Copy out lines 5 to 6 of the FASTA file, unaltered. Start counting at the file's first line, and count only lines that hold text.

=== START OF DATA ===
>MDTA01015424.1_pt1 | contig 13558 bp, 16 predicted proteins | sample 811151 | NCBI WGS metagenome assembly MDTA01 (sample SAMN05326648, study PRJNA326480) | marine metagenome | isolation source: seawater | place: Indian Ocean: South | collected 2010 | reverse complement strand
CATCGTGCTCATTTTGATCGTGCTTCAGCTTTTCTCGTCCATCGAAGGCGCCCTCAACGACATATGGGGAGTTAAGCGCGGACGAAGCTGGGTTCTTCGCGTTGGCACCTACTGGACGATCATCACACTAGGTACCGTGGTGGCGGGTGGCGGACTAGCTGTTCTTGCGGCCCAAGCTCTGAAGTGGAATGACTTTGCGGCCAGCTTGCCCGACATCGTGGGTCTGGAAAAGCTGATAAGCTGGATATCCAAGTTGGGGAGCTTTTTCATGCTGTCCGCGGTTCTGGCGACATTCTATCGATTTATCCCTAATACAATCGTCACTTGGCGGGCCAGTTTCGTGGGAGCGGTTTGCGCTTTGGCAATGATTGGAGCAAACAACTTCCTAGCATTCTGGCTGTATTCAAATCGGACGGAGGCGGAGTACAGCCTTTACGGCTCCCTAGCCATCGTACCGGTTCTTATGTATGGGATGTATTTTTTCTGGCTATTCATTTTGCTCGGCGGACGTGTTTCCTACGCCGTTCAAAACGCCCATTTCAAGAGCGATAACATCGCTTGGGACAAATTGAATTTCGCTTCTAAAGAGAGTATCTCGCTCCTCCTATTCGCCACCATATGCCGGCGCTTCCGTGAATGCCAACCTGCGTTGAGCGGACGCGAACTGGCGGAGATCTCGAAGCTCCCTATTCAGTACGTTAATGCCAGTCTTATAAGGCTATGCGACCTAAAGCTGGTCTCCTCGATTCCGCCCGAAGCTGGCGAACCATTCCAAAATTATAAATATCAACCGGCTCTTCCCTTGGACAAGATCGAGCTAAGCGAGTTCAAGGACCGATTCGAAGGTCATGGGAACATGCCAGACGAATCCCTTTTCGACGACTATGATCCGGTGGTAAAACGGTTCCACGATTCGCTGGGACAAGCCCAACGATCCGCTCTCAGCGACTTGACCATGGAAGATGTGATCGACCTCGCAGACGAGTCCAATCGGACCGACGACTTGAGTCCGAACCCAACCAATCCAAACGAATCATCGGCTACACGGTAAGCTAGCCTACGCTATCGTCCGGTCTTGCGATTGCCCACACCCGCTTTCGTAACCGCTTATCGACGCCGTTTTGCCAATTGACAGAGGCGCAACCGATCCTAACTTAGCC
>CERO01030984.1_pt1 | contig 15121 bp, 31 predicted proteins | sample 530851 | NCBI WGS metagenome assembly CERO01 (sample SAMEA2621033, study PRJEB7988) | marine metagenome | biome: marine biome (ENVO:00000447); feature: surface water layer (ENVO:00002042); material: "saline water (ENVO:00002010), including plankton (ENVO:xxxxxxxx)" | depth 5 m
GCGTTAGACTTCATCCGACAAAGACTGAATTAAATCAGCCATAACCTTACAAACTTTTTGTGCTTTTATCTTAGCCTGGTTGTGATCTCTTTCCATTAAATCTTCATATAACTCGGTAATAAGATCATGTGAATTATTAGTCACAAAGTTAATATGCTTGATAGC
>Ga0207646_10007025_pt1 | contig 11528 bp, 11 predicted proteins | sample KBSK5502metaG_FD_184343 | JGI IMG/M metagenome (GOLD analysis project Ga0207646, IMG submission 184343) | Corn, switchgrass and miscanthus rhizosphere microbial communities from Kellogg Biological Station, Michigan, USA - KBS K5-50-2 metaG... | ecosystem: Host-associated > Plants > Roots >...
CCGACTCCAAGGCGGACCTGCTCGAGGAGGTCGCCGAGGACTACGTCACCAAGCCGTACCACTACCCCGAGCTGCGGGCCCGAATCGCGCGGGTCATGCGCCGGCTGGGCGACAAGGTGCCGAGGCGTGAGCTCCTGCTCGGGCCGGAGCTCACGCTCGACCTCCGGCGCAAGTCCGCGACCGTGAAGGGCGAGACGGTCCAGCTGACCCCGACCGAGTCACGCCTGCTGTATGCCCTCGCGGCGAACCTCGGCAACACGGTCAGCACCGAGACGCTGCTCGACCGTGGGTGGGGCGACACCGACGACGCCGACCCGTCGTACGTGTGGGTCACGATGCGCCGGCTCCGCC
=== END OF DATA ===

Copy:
>Ga0207646_10007025_pt1 | contig 11528 bp, 11 predicted proteins | sample KBSK5502metaG_FD_184343 | JGI IMG/M metagenome (GOLD analysis project Ga0207646, IMG submission 184343) | Corn, switchgrass and miscanthus rhizosphere microbial communities from Kellogg Biological Station, Michigan, USA - KBS K5-50-2 metaG... | ecosystem: Host-associated > Plants > Roots >...
CCGACTCCAAGGCGGACCTGCTCGAGGAGGTCGCCGAGGACTACGTCACCAAGCCGTACCACTACCCCGAGCTGCGGGCCCGAATCGCGCGGGTCATGCGCCGGCTGGGCGACAAGGTGCCGAGGCGTGAGCTCCTGCTCGGGCCGGAGCTCACGCTCGACCTCCGGCGCAAGTCCGCGACCGTGAAGGGCGAGACGGTCCAGCTGACCCCGACCGAGTCACGCCTGCTGTATGCCCTCGCGGCGAACCTCGGCAACACGGTCAGCACCGAGACGCTGCTCGACCGTGGGTGGGGCGACACCGACGACGCCGACCCGTCGTACGTGTGGGTCACGATGCGCCGGCTCCGCC